Judge Lederman wins award for being a champion for children

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The Children’s Trust is honoring local heroes who make the lives of children better. Winners include Judge Cindy S. Lederman, who will receive the David Lawrence Jr. Champion for Children Award and Earl Maulding, director of theater for young audiences at Actors Playhouse, who will receive the Excellence in Direct Service Award.

The awards will be presented a June 14 ceremony at Jungle Island.

“Cindy Lederman really stood out to us this year,” says Emily Cardenas, the Children’s Trust director of communications. “She has brought science into the courtroom. She has played a key role in bringing all kinds of research into the courtroom. So judges, when they make decisions about children, they can do it with knowledge.”

Judge Lederman is thrilled to be recognized for her work. She became a lawyer because she thought she could help stop injustice.

“I went into law thinking that, then I went into public service, which I liked much better, then I went to being a judge,” she says. “To me, (juvenile court) it’s the most important court in the trial system. You have the opportunity to change lives. It’s where the most compassionate people work, and everyone works together.”

Juvenile court judges see well more than 100-125 families a week, usually 20 cases a day. Those numbers are daunting, but Lederman has kept her compassion and her will to do more for the children.

She says the parents who end up in her courtroom would do well to try to see the world through the eyes of their children.

“And know everything they do impacts their child,” she says.

Lederman is a fan of the foster care system when it works.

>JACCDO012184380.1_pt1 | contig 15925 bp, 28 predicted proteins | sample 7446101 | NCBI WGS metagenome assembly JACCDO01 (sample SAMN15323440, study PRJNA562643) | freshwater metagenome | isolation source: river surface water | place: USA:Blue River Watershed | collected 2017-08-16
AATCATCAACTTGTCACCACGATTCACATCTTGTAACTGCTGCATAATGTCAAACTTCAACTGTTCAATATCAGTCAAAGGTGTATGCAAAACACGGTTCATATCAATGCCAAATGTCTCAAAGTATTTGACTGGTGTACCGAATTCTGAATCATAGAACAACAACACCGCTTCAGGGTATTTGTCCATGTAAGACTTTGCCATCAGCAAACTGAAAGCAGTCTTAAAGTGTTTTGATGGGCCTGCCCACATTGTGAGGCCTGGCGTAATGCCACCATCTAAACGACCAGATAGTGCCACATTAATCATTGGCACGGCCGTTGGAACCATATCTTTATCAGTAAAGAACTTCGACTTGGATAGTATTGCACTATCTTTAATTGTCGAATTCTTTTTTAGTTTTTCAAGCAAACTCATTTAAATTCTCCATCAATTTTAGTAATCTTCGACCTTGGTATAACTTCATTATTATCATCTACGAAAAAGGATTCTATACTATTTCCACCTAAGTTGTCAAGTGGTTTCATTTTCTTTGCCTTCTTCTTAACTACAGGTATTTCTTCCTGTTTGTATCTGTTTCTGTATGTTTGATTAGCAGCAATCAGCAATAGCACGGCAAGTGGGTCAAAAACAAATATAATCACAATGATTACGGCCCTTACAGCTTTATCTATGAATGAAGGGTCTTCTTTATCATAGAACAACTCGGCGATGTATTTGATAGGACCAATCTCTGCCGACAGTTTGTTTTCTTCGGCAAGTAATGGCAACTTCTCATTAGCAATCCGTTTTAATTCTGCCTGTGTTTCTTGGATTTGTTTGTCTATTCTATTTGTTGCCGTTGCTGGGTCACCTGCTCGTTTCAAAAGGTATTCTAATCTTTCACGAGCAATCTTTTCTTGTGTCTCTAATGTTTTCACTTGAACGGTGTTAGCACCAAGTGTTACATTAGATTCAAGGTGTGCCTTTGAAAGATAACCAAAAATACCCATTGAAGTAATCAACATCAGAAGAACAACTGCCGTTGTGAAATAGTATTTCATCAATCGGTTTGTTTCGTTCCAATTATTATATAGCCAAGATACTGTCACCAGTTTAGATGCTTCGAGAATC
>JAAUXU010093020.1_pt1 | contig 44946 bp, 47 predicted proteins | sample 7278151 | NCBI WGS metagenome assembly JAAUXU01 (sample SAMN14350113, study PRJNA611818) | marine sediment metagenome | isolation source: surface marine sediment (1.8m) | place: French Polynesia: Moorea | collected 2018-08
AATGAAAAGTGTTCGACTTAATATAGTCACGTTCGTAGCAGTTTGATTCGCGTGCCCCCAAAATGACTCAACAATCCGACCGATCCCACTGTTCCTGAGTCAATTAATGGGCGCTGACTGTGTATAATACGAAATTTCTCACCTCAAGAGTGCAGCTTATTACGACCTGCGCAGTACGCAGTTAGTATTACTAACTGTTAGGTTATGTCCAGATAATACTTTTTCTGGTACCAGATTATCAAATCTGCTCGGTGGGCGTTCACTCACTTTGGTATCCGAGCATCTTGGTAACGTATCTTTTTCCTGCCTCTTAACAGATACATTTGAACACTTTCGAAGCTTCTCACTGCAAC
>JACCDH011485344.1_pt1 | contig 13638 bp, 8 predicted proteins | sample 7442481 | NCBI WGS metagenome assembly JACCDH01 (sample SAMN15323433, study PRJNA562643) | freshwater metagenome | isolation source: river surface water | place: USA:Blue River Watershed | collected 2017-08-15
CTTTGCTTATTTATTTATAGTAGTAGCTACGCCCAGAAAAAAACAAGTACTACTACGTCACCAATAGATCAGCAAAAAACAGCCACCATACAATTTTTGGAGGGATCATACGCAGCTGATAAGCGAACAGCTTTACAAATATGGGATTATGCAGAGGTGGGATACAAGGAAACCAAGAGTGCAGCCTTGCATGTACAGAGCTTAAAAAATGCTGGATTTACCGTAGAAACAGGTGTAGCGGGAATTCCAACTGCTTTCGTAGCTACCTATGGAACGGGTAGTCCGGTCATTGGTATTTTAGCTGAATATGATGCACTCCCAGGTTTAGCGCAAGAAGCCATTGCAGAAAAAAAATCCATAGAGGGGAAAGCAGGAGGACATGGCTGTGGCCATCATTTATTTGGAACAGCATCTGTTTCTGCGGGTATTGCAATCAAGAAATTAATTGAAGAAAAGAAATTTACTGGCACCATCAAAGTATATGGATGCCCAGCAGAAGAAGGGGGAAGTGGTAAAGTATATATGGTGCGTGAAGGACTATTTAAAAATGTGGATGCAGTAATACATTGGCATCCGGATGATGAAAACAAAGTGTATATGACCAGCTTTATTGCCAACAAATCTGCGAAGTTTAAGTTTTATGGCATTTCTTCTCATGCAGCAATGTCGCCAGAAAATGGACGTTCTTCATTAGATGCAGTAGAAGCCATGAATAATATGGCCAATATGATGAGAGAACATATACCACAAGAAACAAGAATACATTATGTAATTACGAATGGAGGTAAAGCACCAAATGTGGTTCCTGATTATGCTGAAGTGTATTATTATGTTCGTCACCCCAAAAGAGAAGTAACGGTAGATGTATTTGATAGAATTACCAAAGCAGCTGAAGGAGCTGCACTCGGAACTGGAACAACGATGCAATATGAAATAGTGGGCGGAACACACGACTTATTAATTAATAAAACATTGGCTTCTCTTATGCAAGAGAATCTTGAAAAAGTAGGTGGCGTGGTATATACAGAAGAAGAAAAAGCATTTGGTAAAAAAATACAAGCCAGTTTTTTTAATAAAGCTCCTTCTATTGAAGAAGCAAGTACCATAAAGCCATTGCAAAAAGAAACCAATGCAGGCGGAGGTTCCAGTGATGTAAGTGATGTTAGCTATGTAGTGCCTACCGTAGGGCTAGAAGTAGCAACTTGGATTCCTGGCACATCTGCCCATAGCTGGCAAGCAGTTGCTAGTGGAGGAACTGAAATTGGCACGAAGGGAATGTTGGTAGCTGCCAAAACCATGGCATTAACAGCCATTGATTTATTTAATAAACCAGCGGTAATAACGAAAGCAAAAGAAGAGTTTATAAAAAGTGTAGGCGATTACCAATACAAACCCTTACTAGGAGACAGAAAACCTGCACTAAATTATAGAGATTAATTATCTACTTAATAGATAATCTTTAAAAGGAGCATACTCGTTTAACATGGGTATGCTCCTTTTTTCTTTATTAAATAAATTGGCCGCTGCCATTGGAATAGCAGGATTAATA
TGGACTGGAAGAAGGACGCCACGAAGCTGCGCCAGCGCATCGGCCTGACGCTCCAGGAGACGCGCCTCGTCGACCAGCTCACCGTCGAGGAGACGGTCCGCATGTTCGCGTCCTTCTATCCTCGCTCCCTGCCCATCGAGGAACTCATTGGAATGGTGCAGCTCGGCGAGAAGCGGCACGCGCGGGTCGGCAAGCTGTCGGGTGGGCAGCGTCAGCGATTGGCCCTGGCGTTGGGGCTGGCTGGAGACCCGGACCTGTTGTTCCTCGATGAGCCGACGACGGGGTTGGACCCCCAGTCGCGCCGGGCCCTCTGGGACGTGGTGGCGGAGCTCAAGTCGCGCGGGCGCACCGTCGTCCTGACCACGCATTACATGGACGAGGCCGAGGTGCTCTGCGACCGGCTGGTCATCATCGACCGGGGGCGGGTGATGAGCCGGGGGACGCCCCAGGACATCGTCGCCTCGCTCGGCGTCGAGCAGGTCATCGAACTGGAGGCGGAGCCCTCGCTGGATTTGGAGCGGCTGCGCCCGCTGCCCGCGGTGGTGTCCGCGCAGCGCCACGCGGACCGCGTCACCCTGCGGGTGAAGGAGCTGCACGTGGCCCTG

“The research shows kids in foster care, their academic performance improves,” she says. “There are a lot of good things that happen in foster care. “Most of the families we help. Most of the children we help.”

The success stories include kids who go on to college out of foster care, which might not have been possible otherwise.

“We have a child a Georgetown Law School, one at Mt. Holyoke,” she says. “Aside from the ones that are in school locally at FIU and UM. They would never have been able to achieve those things without foster care.”

Children who have been in foster care receive help to go to college.

Maulding is also happy to be recognized for his work.

“I’ve the fortunate opportunity to be with actor’s playhouse,” he says. “Since the beginning and started the theater for young audience programs. The shows. The classes. The outreach projects with schools.”

This is the eighth year of the Young Talent Big Dreams program Actor’s Playhouse puts on with the Children’s Trust. He also does a program with the City of Miami’s Department of Disabilities every other year.

Because of his work, there are young people working on Broadway or touring the world as actors.

“The award is for a body of work and all the lives I’ve touched,” he says.

Over that time, they have hosted a million or a million and a half kids.

“We bring in 50-60,000 kids every year,” he says.

He started as a performer in the first two shows at Actor’s Playhouse. They knew he had extensive experience at children’s theater and asked him to join the company. He was happy to do so.

“Fortunately, 30 years later it’s worked out very well, for me for the community and the theater,” he says.

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